Aesthetics in consumer buying


In this article we are giving the practical growth aspect how South Korea has become a leading Industrial country not only in Asia but even the world. The reasons are that they started offering aesthetically designed products with quality to consumers. But 12 years ago things were different. The world outside Korea didn’t think much of its capabilities.

This was a reality that pushed chairman Lee Kun Hee into a lot of travel, endless introspection and long conversations. The outcome: He was convinced that if the future had to be captured, it would have to be on the back of design, because designers understand the consumers more than any other functional head in a company. For that reason alone, Samsung’s design centre was shifted from a small city in Suwon to the capital Seoul. American design firm IDEO was hired to collaborate and train the people in designing of the products. Since then, the trained team has spent a few thousand hours in various parts of the world—including India—with a single point agenda to understand the reasons that compel a consumer to buy up a product.

The insights they gained translated into products that met with runway success. Product design aspects were considered with so much importance that even engineers at the company now concede ground to designers.

Seoul is in Samsung country that is South Korea. Every road in the city eventually leads to a building or factory with hoardings on it that screams Samsung. Inside each of the facilities are the company foot soldiers who assault the world each day with products that scream even louder for attention. Earlier outfits depended and copied Japanese designs.

Now leading the charge is the company’s design team which has turned its fortunes round on its own merit which is nipping hard at Sony’s heels. The company routinely sweeps every design award in the world.

Take a very recent laser printer built by Samsung. On the drawing board, the designers argued that consumers like printers in which the paper lies flat. Engineers argued building a model where the paper is fed vertically makes more sense because it drives production costs down 10%. In the past, engineers would have won the battle. The management arbitrated in favor of design. The engineering core was stunned.

The move wasn’t without precedents. At Bang & Olufsen (B&O), a Danish electronics company with a cult following, engineers build only after the designer reckons it meets a certain set of standards. The steel frames around television sets—are brushed horizontally on the horizontal side and vertically on the vertical side. At B&O, it is brushed only vertically points out a company spokesperson. The reason is that the design considerations recommend it that way as it enhances the aesthetic value of the product even though it drives costs higher. Incidentally, Samsung’s printers are selling well.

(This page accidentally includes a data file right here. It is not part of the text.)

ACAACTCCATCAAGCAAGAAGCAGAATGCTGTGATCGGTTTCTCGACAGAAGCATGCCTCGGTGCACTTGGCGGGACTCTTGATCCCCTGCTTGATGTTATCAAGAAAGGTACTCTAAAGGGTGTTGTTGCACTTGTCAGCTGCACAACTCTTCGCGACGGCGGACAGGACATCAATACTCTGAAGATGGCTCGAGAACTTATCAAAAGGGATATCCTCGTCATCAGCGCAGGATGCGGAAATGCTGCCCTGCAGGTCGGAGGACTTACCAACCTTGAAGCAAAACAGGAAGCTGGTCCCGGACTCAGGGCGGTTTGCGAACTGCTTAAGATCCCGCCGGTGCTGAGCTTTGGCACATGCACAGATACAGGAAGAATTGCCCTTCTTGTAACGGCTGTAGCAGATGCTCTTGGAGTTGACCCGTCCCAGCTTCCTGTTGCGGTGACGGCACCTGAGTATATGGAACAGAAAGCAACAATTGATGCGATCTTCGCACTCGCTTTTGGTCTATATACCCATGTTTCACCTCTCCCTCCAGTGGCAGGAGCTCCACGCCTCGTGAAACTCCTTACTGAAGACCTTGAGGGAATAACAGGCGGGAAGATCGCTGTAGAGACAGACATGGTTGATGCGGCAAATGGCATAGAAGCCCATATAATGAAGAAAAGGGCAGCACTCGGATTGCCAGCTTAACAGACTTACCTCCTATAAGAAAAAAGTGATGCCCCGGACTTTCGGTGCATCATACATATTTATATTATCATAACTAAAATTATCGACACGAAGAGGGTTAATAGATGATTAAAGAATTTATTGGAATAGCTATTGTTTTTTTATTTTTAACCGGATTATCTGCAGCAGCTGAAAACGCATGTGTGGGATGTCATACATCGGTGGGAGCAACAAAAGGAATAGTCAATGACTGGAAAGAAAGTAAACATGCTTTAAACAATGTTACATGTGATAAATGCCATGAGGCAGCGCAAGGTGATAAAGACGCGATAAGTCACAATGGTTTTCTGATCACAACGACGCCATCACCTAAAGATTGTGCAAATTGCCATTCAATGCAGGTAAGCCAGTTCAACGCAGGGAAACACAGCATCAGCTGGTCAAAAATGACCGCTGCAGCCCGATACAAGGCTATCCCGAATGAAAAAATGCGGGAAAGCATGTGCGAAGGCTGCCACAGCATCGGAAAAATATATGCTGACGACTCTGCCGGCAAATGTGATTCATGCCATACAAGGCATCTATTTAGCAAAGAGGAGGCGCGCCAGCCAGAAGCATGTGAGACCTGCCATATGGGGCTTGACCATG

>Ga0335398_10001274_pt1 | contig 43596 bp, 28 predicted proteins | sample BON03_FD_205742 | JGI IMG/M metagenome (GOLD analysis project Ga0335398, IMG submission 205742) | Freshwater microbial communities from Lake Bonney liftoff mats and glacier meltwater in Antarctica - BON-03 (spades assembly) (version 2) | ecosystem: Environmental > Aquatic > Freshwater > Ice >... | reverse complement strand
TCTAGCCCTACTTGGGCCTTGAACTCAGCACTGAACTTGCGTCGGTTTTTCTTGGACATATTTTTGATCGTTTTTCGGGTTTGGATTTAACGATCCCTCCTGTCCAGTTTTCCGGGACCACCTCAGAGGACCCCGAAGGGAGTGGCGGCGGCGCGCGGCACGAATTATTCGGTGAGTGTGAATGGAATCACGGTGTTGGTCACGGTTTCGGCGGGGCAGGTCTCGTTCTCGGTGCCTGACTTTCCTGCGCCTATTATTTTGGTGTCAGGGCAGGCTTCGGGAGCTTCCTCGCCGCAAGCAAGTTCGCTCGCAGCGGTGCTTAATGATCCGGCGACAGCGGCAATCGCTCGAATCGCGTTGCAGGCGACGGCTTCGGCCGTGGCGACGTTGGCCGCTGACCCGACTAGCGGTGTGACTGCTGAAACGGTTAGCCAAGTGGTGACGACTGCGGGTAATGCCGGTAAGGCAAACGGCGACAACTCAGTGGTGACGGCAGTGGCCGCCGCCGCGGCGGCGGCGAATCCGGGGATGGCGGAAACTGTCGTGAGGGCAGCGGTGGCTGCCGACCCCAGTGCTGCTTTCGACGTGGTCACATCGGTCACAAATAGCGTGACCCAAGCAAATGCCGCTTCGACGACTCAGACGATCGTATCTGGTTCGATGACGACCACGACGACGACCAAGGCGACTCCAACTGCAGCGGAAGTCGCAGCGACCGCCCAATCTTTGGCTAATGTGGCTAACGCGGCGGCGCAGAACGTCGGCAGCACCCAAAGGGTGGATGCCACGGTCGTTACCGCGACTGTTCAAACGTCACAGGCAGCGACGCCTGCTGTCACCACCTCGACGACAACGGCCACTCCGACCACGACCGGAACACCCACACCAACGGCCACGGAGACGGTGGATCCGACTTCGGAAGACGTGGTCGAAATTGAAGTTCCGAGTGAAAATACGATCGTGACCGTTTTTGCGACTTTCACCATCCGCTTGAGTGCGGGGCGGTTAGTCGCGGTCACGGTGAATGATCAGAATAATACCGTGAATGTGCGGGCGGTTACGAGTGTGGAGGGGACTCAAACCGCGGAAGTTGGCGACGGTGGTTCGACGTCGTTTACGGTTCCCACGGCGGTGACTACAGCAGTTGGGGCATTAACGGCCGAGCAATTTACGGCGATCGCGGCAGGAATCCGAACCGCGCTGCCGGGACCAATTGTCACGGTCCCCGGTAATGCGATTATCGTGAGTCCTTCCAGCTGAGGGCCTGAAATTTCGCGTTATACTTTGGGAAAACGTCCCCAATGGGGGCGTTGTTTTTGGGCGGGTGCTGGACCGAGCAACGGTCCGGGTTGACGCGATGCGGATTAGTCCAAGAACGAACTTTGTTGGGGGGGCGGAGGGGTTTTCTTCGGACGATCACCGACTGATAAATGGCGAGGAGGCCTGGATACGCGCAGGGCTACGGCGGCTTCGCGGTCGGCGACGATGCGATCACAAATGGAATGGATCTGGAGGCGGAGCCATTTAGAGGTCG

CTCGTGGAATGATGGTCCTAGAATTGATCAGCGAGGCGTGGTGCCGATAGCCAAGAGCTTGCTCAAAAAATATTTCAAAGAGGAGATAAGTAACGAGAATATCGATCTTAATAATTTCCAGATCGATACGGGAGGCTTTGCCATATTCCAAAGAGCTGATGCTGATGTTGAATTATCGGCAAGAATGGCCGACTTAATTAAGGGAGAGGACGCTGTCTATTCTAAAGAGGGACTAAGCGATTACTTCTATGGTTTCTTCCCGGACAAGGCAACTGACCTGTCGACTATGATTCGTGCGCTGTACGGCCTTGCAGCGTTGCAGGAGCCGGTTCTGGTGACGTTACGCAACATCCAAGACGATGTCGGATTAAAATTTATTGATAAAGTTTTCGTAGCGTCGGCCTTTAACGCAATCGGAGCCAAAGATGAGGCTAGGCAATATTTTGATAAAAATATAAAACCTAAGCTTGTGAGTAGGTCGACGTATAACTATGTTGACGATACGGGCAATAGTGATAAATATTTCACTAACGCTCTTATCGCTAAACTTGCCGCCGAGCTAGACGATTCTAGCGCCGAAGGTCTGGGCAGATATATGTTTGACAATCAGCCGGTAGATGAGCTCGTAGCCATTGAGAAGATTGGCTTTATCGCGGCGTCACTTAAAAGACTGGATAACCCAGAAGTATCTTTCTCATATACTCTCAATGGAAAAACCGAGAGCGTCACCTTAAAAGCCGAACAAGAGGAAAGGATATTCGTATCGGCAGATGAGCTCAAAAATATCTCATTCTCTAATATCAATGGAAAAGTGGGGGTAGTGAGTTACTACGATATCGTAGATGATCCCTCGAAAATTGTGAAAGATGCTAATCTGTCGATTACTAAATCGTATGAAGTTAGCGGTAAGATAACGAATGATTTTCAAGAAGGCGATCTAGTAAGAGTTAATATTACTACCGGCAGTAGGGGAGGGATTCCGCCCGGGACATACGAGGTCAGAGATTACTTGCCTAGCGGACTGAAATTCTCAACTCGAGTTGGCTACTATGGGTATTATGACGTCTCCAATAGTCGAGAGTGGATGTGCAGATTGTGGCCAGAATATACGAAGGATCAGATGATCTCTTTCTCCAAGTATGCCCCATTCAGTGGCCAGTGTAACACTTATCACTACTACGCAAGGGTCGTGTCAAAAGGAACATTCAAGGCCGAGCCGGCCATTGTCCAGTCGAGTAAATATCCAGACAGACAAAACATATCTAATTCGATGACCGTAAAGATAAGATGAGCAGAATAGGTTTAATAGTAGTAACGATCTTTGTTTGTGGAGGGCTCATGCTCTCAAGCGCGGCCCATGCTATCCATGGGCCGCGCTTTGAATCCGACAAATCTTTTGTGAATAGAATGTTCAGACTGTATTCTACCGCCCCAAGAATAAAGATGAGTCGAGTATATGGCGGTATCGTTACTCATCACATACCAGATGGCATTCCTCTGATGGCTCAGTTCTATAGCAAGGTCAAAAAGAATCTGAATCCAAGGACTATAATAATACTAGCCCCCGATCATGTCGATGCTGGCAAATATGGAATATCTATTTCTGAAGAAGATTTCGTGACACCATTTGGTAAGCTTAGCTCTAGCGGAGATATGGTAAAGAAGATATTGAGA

Global designs

Designing for the global consumer is fairly complex. At Yahoo! India’s offices a significant part of Yahoo’s instant messenger is designed. Designers face a unique problem. In a country like China, red is considered sacred. For the rest of the world, it signifies danger. Getting around issues like this need, not just engineers who understand algorithms—but designers who can work with ethnographers and sociologists who understand communities.

The best designers make mistakes too. At B&O for instance, they grapple with engineers on what kind of technology ought to go into a product. The cellular phones that it ships sport only basic functions—make and receive calls and store a few telephone numbers. Cameras, which are now considered, de rigueur on phones, are excluded. The designers think phones are meant to talk with and that too much technology can complicate life. Their phones apparently, offer crystal clear voice quality. So, far so good!

With good design houses, mistakes like these are rare. Instead, the pay-off for focusing on enhancing a customers experience is high.

Starwood Hotels for instance, owns brands like Sheraton, designers working on the rooms, spent a lot of time thinking of something called the ‘exhale’ moment. That is the moment when the guests walk into a room, close the door, put their bags down and take a first look at their room. They figured that if the beds are big and plush, customers exhale with delight. To create that one moment, Sheraton allowed their designers to spend $800 million on new beds.

That is how the aesthetics play a significant role in consumer buying in addition to convenience in usage, good quality and functions.